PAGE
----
Energy utilities provide individuals and businesses with a growing necessity, often at government-regulated prices, and with restricted competition. Due to significant government regulations, set prices and the ever-expanding need for electricity, energy utility equities are considered generally reliable, stable and often somewhat predicable. Though few expect utilities to appreciate considerably in a short time, most will acknowledge that the demand for electricity will increase as the use of technology and electricity grows, and as the population grows.
The regulated nature of energy utilities makes their revenue more predictable and dividends reasonably secure. The relative security these utilities offer also means that the dividends and shares are unlikely to grow at a rapid pace. Nonetheless, utilities can outperform the broader market, and actually did in 2011. Generally speaking, utilities are lower risk and lower reward equities compared with the broader market. They also tend to yield above the market's average, making them more appealing to investors seeking income.
Many utilities stalled at the start of 2012, and have since underperformed the broader market. Some of this underperformance may be due to investors fearing that bond yields may soon rise, and that energy utilities may depreciate due to their common use as a bond alternative and/or other fixed income investment supplement. Another reason is likely because the utilities sector thoroughly outperformed the broader market, and many investors might have simply chosen to take some utility-based profits and re-allocate them into one of the poorer performing sectors in 2011.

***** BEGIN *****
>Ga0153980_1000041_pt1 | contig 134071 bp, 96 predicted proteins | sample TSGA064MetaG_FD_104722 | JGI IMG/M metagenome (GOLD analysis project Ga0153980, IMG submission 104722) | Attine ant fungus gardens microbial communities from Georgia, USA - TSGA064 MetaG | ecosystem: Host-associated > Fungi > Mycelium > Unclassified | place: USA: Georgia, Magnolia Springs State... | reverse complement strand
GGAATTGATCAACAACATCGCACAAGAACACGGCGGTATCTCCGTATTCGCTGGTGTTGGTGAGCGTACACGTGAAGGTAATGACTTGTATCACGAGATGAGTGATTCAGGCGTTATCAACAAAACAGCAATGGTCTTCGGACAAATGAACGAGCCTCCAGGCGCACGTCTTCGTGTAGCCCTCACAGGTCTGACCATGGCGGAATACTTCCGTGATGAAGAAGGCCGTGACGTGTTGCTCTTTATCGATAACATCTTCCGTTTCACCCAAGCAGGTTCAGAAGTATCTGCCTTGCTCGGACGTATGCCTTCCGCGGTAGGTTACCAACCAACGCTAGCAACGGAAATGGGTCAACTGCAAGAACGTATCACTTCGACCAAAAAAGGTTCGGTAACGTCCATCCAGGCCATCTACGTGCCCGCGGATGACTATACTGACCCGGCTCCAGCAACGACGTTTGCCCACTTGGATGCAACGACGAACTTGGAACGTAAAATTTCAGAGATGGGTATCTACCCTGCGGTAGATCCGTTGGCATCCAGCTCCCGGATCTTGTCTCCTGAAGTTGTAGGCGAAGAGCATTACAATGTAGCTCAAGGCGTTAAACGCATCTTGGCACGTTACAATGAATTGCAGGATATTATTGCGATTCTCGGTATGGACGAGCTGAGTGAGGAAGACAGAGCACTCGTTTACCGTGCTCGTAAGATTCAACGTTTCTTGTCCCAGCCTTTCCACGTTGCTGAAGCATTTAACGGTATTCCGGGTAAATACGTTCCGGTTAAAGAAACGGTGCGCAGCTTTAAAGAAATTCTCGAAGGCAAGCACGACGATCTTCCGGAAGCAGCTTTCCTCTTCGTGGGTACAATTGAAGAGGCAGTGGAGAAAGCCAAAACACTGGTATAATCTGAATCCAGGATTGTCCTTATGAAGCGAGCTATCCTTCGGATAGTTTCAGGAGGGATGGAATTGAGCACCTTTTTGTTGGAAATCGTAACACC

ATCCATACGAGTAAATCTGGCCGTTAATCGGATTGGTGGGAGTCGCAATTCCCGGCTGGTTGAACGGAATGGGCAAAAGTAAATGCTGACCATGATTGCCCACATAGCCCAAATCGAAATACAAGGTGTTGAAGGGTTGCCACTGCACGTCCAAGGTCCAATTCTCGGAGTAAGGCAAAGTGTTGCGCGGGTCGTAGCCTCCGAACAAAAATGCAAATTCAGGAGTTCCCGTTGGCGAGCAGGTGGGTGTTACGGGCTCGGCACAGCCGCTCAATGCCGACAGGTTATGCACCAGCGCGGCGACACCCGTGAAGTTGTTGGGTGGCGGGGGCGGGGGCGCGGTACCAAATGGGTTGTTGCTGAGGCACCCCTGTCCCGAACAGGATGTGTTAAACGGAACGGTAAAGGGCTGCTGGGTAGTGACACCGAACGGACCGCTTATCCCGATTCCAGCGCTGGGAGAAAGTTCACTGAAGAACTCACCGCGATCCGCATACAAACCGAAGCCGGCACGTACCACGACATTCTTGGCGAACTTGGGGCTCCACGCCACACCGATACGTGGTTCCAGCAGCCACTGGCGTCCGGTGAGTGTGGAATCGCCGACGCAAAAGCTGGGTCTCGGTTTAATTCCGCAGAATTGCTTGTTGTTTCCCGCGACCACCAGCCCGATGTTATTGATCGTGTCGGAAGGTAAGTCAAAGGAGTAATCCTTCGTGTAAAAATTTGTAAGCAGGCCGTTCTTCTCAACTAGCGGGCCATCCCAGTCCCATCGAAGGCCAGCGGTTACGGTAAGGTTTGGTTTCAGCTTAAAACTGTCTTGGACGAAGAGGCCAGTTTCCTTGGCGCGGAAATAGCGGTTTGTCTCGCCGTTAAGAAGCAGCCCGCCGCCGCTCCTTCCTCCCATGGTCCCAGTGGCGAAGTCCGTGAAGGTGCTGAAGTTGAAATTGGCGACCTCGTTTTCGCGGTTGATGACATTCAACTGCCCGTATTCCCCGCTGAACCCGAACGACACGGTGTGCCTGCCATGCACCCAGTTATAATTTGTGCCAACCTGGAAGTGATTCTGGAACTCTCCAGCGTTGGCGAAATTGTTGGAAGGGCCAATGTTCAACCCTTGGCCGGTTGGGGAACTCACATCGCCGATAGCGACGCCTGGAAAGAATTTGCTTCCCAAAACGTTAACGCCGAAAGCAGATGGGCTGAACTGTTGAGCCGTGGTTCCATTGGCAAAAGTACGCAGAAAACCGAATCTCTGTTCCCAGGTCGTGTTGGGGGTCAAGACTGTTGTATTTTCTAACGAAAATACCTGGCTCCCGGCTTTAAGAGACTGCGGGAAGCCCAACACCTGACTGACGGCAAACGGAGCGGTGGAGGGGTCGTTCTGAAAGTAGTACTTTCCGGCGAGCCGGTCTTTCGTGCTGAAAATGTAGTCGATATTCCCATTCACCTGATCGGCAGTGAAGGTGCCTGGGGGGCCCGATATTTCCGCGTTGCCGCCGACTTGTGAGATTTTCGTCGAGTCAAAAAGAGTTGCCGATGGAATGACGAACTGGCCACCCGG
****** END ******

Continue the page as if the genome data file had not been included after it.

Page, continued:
Below are performance rates for six large-cap (over $10 billion) utilities within the S&P 500 that have a current yield of at least 4.6%: American Electric Power (AEP), Duke Energy (DUK), Entergy Corp. (ETR), Excelon Corp. (EXC) FirstEnergy Corp. (FE), and PPL Corp. (PPL). I included their one-month, 2012-to-date and six-month equity performance rates (not including dividends paid). I have also provided their current yields.
And below is a recent performance chart for the SPDR Utilities ETF (XLU):
In 2011, most utilities experienced strong performance during the first three quarters of the year, followed by a good deal of weakness among the group at the end of 2011 and into 2012. The sector spiked down at the start of 2012 and has since been relatively range-bound.
Recently, though, the markets have come under pressure and interest rates have again approached record lows. These are the same basic characteristics that contributed to the utilities sector's outperformance during 2011, and which could help propel utilities higher in the coming months. Despite this recent strength, most utilities are still down so far in 2012, as well as over the last six months. Additionally, half of the above-listed utilities are down from where they were one year ago.
Investors looking to double their money in the next year or two are unlikely to look at utilities, but those looking for current income and the potential for slow and steady growth may appreciate these large and regulated businesses. Utilities are also generally far less volatile than the broader market, which could be a good thing for utility investors if the market soon undergoes a correction period or becomes range bound, after several months of broad market appreciation to start off the year.
Disclaimer: This article is intended to be informative and should not be construed as personalized advice as it does not take into account your specific situation or objectives.
Disclosure: I have no positions in any stocks mentioned, and no plans to initiate any positions within the next 72 hours.